Employed visiting music teachers' fees: Our survey results 2022 Jump to main content

Employed visiting music teachers' fees: Our survey results 2022

The survey was conducted by an independent statistician and was open from 16 September 2021 to 17 December 2021. In total there were 545 respondents that answered enough questions to be included in the results.

Twenty-four percent of respondents had taught as an employed teacher in a school or other educational establishment since September 2021. This was almost the same as the previous year, maintaining the 6-7% reduction on pre-pandemic levels.

Most of the respondents reported their hourly rate, with the median rate increasing over 10% to £33.85 per hour, this could be explained by the large increase in respondents working in London. As expected, rates continue to be higher in independent schools than state schools, by around £6 per hour and rates remain lower in music services and hubs. As seen in previous years, the rates paid in independent schools was statistically higher than those in the other two main establishments.

Hourly rates for employed music teachers by school type (excluding higher education and music schools due to small sample size)

Type of SchoolBottom 20%MedianTop 20%
Independent schools£32£36£42.40
State funded schools (including academies)£26£30£36
Music services or hubs£23£28£35.40

Ensemble rates

Fifty-five respondents reported a fee for group or ensemble teaching, the vast majority being paid per group (just five people are paid per member). Rates ranged from £12 per hour to £60 per hour.

Almost 24% of ensemble teachers reported an increase in their hourly rate. The median rate of £35 per hour was almost 15% higher than in 2019/20. Numbers taught in each group range from two up to 45.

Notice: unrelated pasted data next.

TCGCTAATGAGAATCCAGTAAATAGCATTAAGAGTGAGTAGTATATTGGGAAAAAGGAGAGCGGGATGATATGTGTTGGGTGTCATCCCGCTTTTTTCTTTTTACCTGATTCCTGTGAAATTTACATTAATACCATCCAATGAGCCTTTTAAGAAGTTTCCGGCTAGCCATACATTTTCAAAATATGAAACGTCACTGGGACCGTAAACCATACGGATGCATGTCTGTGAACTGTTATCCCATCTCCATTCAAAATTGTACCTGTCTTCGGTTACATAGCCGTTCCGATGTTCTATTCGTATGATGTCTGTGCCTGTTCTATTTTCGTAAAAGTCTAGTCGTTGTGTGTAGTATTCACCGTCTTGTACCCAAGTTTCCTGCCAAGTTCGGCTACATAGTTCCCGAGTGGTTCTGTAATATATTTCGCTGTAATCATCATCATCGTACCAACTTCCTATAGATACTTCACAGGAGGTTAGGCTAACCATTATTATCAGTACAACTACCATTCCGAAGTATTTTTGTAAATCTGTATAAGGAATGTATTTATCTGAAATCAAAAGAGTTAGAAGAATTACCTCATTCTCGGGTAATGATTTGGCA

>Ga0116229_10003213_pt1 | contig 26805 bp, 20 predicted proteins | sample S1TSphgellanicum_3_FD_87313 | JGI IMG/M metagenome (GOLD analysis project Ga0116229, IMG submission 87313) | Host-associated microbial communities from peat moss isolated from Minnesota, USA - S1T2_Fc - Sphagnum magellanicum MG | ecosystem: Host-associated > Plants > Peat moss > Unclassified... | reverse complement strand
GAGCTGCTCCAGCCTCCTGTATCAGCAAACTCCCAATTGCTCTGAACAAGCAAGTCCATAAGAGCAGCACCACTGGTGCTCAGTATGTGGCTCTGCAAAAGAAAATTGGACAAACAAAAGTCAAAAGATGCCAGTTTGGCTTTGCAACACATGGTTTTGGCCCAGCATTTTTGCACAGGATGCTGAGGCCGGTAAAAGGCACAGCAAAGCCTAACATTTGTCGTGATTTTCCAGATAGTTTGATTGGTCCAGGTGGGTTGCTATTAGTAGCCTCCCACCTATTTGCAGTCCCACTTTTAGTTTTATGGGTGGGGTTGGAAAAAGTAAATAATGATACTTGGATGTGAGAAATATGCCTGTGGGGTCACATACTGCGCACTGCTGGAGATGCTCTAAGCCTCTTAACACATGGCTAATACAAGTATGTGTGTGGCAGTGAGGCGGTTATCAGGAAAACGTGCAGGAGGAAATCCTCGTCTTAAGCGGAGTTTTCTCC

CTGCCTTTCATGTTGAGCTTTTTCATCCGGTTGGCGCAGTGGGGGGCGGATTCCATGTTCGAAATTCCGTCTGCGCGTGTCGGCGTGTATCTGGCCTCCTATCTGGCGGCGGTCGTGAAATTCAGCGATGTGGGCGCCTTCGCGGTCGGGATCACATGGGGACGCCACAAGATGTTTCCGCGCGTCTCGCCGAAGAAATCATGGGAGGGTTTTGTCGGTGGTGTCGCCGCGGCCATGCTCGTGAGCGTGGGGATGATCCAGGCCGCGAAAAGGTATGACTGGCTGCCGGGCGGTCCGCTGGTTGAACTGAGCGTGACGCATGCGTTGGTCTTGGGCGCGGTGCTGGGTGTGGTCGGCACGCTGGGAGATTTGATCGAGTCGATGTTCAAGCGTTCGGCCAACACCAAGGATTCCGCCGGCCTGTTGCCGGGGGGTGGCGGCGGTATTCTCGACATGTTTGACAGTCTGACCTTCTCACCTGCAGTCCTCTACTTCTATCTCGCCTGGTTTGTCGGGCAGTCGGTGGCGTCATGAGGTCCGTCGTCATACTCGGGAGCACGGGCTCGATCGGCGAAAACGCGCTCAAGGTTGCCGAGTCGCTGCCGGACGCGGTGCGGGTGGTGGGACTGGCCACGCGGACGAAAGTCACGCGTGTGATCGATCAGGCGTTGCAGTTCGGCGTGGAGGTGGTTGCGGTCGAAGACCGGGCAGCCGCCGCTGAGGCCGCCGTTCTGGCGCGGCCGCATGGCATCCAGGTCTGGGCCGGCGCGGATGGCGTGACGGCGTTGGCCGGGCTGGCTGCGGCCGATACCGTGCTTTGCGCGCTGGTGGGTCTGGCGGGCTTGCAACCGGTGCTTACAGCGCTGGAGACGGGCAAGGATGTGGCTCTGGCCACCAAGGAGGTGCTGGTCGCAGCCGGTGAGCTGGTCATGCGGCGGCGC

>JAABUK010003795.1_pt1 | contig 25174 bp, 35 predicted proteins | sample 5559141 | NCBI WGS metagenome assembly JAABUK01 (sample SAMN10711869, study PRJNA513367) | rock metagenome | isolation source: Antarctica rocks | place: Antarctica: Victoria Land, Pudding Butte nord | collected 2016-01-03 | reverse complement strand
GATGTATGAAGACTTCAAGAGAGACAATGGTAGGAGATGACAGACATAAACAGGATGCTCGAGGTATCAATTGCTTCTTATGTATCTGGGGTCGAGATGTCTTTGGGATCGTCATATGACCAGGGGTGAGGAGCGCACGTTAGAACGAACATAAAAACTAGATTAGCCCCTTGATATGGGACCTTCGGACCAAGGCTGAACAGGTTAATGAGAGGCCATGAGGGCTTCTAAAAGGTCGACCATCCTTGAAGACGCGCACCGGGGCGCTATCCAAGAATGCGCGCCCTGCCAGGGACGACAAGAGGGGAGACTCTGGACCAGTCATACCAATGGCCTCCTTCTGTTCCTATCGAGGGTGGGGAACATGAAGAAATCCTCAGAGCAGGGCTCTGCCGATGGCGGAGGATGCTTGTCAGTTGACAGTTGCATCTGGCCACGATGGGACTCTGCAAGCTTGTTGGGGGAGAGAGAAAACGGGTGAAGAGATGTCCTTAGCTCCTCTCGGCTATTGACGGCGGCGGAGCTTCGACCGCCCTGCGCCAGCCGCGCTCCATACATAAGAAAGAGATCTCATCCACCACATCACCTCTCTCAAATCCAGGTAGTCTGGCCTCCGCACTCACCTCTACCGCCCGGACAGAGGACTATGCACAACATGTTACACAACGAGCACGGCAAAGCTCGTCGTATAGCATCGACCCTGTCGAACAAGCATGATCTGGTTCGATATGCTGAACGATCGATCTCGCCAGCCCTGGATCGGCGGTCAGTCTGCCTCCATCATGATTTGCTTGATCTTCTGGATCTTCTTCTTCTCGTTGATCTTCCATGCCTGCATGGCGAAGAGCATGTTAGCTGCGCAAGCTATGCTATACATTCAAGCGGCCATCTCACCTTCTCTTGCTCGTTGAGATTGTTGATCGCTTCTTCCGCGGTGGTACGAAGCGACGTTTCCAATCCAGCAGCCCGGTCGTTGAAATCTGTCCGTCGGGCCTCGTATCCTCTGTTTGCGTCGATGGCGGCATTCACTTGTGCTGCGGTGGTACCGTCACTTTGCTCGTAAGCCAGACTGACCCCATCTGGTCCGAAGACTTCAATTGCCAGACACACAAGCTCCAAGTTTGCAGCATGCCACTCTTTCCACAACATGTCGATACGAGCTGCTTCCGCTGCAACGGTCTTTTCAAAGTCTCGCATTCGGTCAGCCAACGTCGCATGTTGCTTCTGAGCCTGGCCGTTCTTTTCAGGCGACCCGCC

Holiday pay

Around 35% of employed teachers said their holiday entitlement is pro-rated and of those, 57% answered that their holiday is part of their hourly rate. However, close to 30% of respondents do not know if their holiday is pro-rated.

Pension scheme

50% of employed teachers report being enrolled in their employers’ pension scheme, with the vast majority in the Teachers’ Pension Scheme (86%, compared with 81% in last year’s survey).

Weeks working

Most of the part-time employees answered how many weeks they work during a normal school year and the majority work between 30 and 36 weeks (bottom 20% to top 20%). The median number of working weeks was similar to previous years at 32 weeks, however, as seen previously, a large proportion (40%) report working 30 weeks. Despite continuing uncertainty, 89% of teachers expect to work the same amount as usual this academic year.

Number of children taught

Most respondents told us how many children they teach (118 of 131 employed teachers). The majority taught between 12 and 50 children (bottom 20% to top 20%), with a median of 26 – very slightly up on the previous two years. The average number was 37, though this was skewed by one respondent that reported a total of 250 pupils. These figures are almost exactly the same as in the last survey, which in turn was similar to 2019, suggesting that the pandemic has not had a long-lasting impact on pupil numbers.

For our full survey results, see: The ISM’s annual survey of teaching, examining and accompanying rates: Conducted September - December 2021.

Workplace pension schemes

Did you know... If you are aged between 22 and state pension age, earn more than £8105 and work in the UK, new laws mean that your employer must automatically enrol you into a workplace pension scheme from 1st October 2012.